How ‘Peanuts’ Took Faith to Culture
By Jesse Carey
November 6, 2015
Jesse Carey is an editor at RELEVANT and a mainstay on the weekly RELEVANT Podcast. He lives in Virginia Beach with his wife and two kids.
Tonight, ABC will broadcast one of the Bible’s most powerful passages into millions of homes across America. In an era of increased religious polarization, where overtly religious messages are largely absent from prime-time, Linus’ monologue in A Charlie Brown Christmas (taken from the book of Luke) is still somewhat remarkable.
Even when the Christmas special first aired in the mid-'60s, the decision to include the Bible passage was controversial. But Schulz’s adamance and non-compromising creative vision paid off. That year, nearly half of the country tuned in to watch.
Considering the special has been aired consistently for five decades, it’s arguably one of the most broadcasted pieces of Scripture in history.
And it perfectly embodies the legacy Charles Schulz created with Peanuts.
The Legacy of Charlie Brown
This month, filmmaker Paul Feig—one of the masterminds behind films including Bridesmaids, The Heat and Spy, who has also had his hand in TV shows including Freaks and Geeks, The Office, Parks and Recreation and Mad Men—brought Schulz's vision to big screen for the first time in a generation.
'Peanuts' was concerned with exploring deeper truths rather than just creating entertainment.
Early on, Feig addressed concerns that he would attempt to alter the tone or innocent appeal Schulz fostered in his decades writing and illustrating the comic.
This spring, he assured Collider,
It’s totally a G-rated movie, because you can’t get edgy with Charlie Brown. That was the Schulz family’s fear, that me and Fox and everybody were gonna come in and hip it up and cast Justin Bieber as Charlie Brown and have it like 'Space Jam' or something. All of us were like, ‘No.’ We cast kids that sound exactly like the kids you remember from the specials. It’s very pure of heart.
It should be noted, the notoriously guarded Schulz family was also heavily involved in the production. As Feig notes in the interview, both “Charles Schulz's son and grandson and the grandson’s writing partner are the writers on it.”
Feig had good reason to be so reverent with his modern adaptation: Peanuts remains one of American pop culture’s most unique pieces of entertainment and social commentary. It intentionally broke the mold of traditional “comic” humor and dealt with big themes like loneliness, insecurity, sadness and complicated relationships with a surprising amount of humanity.
That’s because the comic, like Schulz himself, was concerned with exploring deeper truths rather than just creating entertainment. Religion and faith were constant themes in the original comics, but even the tone of the series itself served as commentary about joy and hope.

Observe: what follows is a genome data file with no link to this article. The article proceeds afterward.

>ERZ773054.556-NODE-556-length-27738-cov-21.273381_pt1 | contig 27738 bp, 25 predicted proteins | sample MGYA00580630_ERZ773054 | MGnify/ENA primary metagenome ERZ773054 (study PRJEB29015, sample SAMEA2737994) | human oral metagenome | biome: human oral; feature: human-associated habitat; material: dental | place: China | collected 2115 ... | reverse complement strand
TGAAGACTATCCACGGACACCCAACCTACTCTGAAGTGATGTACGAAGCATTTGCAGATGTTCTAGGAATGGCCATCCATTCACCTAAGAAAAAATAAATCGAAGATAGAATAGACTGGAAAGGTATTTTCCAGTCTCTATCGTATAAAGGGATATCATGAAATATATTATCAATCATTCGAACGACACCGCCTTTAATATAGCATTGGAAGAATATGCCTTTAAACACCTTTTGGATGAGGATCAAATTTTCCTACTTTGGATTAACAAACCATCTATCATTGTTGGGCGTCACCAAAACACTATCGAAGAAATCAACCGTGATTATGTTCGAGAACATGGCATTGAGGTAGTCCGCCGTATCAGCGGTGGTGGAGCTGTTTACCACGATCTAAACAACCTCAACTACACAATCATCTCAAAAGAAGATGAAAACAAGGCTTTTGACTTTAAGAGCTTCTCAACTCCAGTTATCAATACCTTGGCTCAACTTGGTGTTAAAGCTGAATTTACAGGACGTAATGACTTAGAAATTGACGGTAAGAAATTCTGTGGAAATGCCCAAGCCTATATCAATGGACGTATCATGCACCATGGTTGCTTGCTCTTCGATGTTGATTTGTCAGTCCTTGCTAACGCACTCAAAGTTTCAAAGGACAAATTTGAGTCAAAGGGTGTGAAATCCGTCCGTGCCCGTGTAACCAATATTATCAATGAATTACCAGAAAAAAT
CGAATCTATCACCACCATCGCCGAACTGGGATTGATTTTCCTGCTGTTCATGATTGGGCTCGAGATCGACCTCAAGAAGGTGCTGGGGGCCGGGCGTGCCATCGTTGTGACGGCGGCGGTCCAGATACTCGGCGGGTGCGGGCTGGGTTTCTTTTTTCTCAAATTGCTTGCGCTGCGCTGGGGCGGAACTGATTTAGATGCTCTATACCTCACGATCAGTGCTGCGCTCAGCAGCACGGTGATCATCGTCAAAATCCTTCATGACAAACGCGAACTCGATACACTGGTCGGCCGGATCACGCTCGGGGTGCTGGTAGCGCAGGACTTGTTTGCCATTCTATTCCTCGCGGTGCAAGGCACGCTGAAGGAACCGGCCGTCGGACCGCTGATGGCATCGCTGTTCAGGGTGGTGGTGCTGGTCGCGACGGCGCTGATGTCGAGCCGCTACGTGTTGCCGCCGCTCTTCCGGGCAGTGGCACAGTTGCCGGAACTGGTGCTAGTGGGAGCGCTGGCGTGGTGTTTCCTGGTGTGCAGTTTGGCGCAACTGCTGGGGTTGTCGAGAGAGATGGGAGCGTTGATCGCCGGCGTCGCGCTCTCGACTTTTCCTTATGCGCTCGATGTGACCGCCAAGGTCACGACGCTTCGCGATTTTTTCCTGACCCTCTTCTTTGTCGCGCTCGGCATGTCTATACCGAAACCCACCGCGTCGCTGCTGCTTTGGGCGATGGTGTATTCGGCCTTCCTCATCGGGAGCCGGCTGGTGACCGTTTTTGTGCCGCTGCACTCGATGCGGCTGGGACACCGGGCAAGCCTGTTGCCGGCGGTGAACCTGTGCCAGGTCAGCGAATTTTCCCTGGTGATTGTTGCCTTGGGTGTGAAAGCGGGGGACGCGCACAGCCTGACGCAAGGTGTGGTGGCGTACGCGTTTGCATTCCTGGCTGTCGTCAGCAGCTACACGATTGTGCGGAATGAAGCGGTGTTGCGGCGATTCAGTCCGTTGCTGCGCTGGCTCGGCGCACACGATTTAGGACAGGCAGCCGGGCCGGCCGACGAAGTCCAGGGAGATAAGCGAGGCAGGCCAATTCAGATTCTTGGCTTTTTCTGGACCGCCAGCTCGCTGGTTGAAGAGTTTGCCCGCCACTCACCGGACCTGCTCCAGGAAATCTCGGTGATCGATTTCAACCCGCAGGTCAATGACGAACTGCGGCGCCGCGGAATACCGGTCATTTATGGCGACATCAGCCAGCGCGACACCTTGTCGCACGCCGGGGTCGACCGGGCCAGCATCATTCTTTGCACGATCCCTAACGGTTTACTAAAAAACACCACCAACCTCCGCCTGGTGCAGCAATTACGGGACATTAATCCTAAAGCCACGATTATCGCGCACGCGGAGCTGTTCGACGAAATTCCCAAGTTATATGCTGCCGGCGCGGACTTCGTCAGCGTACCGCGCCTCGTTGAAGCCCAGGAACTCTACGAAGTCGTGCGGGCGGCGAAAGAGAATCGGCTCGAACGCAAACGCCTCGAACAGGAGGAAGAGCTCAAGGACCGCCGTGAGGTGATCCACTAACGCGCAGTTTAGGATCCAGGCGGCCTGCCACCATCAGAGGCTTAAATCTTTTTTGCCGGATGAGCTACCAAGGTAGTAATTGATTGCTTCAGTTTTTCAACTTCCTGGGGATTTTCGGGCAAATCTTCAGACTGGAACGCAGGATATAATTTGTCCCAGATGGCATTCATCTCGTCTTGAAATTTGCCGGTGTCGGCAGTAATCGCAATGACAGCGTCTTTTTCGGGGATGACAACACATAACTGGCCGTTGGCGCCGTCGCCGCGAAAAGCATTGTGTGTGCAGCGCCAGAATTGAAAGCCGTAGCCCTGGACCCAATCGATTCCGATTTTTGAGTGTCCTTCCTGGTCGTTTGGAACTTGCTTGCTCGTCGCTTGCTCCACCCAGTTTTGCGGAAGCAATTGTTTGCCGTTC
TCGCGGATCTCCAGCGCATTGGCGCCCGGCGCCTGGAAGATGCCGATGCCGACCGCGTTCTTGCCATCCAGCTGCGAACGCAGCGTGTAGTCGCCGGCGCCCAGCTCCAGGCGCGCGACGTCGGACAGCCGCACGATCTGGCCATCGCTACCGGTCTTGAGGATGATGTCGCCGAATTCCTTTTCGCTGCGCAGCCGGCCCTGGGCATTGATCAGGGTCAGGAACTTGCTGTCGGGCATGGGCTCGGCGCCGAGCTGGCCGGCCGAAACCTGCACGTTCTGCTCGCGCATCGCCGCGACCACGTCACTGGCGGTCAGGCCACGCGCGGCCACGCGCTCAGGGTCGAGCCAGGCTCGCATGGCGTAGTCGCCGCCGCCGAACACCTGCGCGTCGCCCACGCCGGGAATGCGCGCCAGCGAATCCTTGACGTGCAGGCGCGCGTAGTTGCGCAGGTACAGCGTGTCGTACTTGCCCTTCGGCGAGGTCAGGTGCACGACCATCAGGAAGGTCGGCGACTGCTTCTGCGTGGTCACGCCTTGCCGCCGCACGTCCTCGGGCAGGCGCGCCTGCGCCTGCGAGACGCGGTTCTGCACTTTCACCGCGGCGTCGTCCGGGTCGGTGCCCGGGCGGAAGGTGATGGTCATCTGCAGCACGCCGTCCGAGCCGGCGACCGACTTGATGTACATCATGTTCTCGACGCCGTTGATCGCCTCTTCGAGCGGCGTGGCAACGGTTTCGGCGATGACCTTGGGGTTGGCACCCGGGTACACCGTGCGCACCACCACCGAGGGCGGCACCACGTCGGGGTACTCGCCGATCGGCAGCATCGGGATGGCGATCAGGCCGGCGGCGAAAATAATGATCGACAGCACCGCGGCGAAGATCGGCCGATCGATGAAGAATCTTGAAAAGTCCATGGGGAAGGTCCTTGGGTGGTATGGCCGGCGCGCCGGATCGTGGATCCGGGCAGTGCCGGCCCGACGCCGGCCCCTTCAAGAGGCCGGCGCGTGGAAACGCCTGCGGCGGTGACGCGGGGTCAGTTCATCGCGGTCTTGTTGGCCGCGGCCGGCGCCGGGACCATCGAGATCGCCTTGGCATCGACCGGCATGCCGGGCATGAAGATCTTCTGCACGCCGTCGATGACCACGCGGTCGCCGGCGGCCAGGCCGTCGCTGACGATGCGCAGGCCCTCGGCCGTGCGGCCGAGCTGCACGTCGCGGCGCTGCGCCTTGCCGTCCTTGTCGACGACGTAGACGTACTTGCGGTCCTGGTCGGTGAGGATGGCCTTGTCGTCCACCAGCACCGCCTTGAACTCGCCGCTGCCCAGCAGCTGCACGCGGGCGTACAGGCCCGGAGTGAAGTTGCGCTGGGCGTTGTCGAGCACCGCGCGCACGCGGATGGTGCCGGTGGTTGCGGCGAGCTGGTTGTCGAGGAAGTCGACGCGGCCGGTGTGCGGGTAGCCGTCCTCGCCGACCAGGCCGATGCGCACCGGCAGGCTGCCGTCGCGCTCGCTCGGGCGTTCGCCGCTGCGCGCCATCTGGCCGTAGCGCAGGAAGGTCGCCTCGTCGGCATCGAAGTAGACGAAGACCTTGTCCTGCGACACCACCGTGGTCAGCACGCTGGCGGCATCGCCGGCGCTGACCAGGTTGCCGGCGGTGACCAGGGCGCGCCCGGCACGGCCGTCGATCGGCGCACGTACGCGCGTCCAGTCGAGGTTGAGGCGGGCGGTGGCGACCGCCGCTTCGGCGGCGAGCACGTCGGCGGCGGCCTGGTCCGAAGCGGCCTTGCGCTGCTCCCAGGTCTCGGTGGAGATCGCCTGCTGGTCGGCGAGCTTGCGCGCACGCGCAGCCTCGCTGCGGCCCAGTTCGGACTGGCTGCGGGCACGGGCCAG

The Profound Truth of ‘Peanuts’
Though Schulz was a Sunday School teacher and would even preach sermons at his home church, Peanuts was different from a message you’d hear from the pulpit. It was rarely preachy. Instead, it looked at the beauty and charm of taking a "childlike” approach to difficulties in life. (Even in the new movie, all of the voices are done by children.)
It looked at the beauty and charm of taking a "childlike” approach to difficulties in life.
Even though minor tragedies constantly befall the gang, Schulz never lets it make them cynical. In a modern era of self-help and prosperity promises, his message was more grounded: It’s not about if bad things happen to us; it’s about how we deal with them.
Schulz once explained, “'You can't create humor out of happiness.'I'm astonished at the number of people who write to me saying, 'Why can't you create happy stories for us? Why does Charlie Brown always have to lose? Why can't you let him kick the football?' Well, there is nothing funny about the person who gets to kick the football.’'
It was an idea that was closely tied to faith: "Once you accept Jesus, it doesn’t mean that all your problems are automatically solved," he was quoted as saying.
Unlike other cartoons and works of fiction, in Schulz’s world, even the heroes are flawed. They are less like perfect role models and comic heroes, and look a lot more like people like Peter, David, Gideon and Moses—human beings reliant on grace. As Rev. Robert Short wrote in his best-selling book The Gospel According to Peanuts, “As Schulz himself has pointed out, Snoopy is capable of being 'one of the meanest' members of the entire Peanuts cast ... he is lazy, he is a 'chow-hound' without parallel, he is bitingly sarcastic, he is frequently a coward, and he often becomes quite weary of being what he is basically—a dog. He is, in other words, a fairly drawn caricature for what is probably the typical Christian.”
The point is not calling Christians hypocrites; it’s calling them humans. We need grace just like everyone else. Despite our best efforts, in our own strength, we will fail. Schulz saw something tragically funny about that. (As noted in this fantastic essay from Dennis R. Hoover.)
Schulz's highlighting of human nature wasn’t an indictment on people or a way of showing disdain for them. It was a way of underscoring all of our brokenness, and how remarkable it is that God still loves us unconditionally, whether we get fixed or not.
God’s grace never changes. It doesn’t matter if we ever do kick the football, or if we fall down every time we try. He's always going to be there.
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